Since I started this blog, nearly two years ago, by far the most popular posts have been the two on tough plants for dry shade, especially in spring when people start planning their garden activities for the coming season. It seems that there are many gardeners struggling with dry shade, trying to find plants that tolerate dry shade conditions and look good.
I’ll bet this is a common scenario: someone buys a house and lot and decides to make a garden. But the lot harbours at least one, and possibly several, large trees. Even if the effort of digging up the rooty soil under the trees to make planting beds doesn’t discourage the prospective gardener, the eventual failure of most of what is planted will do the trick. Unless the gardener is willing and able to do tree removal, that may be the end of their garden.
Or it may be a more insidious situation, like my own. When I began gardening here in 1992, the two large Norway maples on the western edge of my lot had been lopped by the previous owner of the place. Ugly though this treatment was, it meant that the back yard got a fair amount of sunlight. The first year or two, I was able to grow cucumbers and even corn in my minute vegetable patch, not to mention tomatoes and pole beans.
Ten years later, the maples had regrown and moreover had sent out a mat of roots into the vegetable patch (not to mention the perennial beds that are closer to their trunks). Shade was way more prevalent. Cucumbers? Forget it. (I gave up on corn once I realized how many raccoons lived in the area). The tomatoes did less well every year, until by 2009 I had resorted to growing them in big pots parked in whatever sunny spots remained.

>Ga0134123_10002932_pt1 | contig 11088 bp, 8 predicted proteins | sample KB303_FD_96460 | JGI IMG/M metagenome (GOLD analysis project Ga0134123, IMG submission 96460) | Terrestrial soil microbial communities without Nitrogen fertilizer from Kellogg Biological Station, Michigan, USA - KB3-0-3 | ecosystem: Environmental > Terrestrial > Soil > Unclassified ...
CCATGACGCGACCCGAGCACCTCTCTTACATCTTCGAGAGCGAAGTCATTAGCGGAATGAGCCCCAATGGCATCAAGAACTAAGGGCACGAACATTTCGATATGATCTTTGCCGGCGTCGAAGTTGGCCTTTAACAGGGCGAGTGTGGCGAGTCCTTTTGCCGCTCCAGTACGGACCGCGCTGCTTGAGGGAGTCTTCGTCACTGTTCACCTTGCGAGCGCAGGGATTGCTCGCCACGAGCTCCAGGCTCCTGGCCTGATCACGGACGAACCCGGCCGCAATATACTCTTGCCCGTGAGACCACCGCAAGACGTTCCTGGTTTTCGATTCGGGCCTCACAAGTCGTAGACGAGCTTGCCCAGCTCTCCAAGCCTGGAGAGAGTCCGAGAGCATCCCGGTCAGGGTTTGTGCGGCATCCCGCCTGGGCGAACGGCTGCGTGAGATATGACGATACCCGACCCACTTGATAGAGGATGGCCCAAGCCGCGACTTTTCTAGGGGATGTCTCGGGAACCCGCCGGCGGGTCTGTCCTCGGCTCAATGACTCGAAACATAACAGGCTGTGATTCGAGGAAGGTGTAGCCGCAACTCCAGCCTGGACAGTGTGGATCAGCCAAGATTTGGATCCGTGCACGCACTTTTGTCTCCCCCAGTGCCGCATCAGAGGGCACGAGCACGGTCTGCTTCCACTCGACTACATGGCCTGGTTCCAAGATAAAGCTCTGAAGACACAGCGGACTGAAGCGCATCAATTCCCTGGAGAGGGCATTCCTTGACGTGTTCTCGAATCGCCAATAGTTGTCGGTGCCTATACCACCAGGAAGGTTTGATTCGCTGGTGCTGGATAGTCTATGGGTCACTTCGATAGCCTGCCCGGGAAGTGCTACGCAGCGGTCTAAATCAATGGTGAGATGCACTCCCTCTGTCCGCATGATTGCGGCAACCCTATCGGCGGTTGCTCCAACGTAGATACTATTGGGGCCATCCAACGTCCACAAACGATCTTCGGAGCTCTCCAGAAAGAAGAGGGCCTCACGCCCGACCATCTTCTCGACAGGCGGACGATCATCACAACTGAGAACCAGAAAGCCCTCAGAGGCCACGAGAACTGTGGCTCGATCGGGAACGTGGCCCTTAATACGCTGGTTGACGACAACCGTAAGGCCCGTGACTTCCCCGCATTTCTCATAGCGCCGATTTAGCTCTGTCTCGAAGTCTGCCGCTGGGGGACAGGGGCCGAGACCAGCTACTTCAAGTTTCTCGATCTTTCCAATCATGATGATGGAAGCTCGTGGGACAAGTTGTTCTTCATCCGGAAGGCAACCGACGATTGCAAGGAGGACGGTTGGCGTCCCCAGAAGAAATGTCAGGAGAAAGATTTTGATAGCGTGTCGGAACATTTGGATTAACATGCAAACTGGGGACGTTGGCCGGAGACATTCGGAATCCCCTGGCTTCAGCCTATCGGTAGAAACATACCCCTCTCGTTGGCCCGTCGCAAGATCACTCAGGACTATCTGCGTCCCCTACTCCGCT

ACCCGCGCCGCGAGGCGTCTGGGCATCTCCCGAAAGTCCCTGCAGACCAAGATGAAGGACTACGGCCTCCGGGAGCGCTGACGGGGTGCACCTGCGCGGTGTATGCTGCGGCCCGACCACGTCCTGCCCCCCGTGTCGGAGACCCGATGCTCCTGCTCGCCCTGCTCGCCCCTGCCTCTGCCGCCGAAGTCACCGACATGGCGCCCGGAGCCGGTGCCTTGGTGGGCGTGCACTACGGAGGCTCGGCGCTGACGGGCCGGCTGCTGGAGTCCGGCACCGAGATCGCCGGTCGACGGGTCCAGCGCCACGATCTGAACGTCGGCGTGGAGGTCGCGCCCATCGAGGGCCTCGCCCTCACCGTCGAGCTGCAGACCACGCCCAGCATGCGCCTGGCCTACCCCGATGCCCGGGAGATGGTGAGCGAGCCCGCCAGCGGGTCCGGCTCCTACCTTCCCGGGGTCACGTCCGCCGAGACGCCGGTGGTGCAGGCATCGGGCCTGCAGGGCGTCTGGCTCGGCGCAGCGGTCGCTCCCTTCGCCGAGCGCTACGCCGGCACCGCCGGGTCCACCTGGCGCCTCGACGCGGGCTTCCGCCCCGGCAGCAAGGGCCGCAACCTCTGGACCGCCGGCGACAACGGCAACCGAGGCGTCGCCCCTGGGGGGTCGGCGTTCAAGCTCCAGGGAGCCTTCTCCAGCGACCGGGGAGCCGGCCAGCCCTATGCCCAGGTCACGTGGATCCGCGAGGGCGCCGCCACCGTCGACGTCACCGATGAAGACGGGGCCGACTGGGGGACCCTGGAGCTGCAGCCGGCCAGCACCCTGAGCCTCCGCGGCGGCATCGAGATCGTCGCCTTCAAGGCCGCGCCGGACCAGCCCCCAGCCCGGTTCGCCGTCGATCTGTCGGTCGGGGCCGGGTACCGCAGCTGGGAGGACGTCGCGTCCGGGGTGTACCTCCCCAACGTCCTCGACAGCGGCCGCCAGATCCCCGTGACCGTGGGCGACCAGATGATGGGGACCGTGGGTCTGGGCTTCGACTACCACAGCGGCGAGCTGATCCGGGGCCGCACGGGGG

In the perennial beds, it soon became clear which plants could tolerate shade and root competition and which could not. Delphiniums and lilies, even the tough Asiatics, dwindled away over several years. Blue poppies gave up immediately when roots re-invaded their carefully prepared bed. This spring, things don’t look good for a tree peony that did relatively well for years. About the time I gave up on tomatoes in the vegetable patch it started to weaken and may now be in its final gasps.
Shade is a problem for sure, but it’s more than that. There’s also the matter of what’s happening underground. Roots, in other words. Most of a tree’s feeding roots are in the topmost one or two feet of soil, right there with the roots of herbaceous perennials and small shrubs. They compete with the smaller plants for water and nutrients, but they may also do something else — a phenomenon known as allelopathy, which is a process by which a plant produces biochemicals which affect the growth of nearby plants. Norway maples are suspected of negative allelopathy, especially in places where they are an introduced species. So is the Tree of Heaven, under which I planted my doomed blue poppies in the fall of 2000. They bloomed beautifully the following spring, but died soon after.
There is almost no mention of allelopathy in most gardening books, even those that have sections on shade gardening. From my rather superficial internet research on the topic, I see that much of what has been written is academic papers in forestry and agriculture, or to do with the interactions between introduced trees and native understory plants. A few bloggers have written about it as well, for example, this post by Curtis Adams. There is definitely scope for investigation of this subject as it pertains to ornamental gardening.
When I first discovered allelopathy, I had an Aha! moment. Yes, those tree roots are indeed evil, poisoning my delphiniums as well as bullying them. But in the end it comes down to this — either I get the maples cut down, or stop gardening under them, or do as well as I can with conditions as they are. Which I’ve known for years.
Another option, of course, is to move. Drastic, perhaps, but if I ever purchase another patch of land with the intention of gardening upon it, that patch will be tree-free. In the meantime, this year’s massacre of maple seedlings has begun.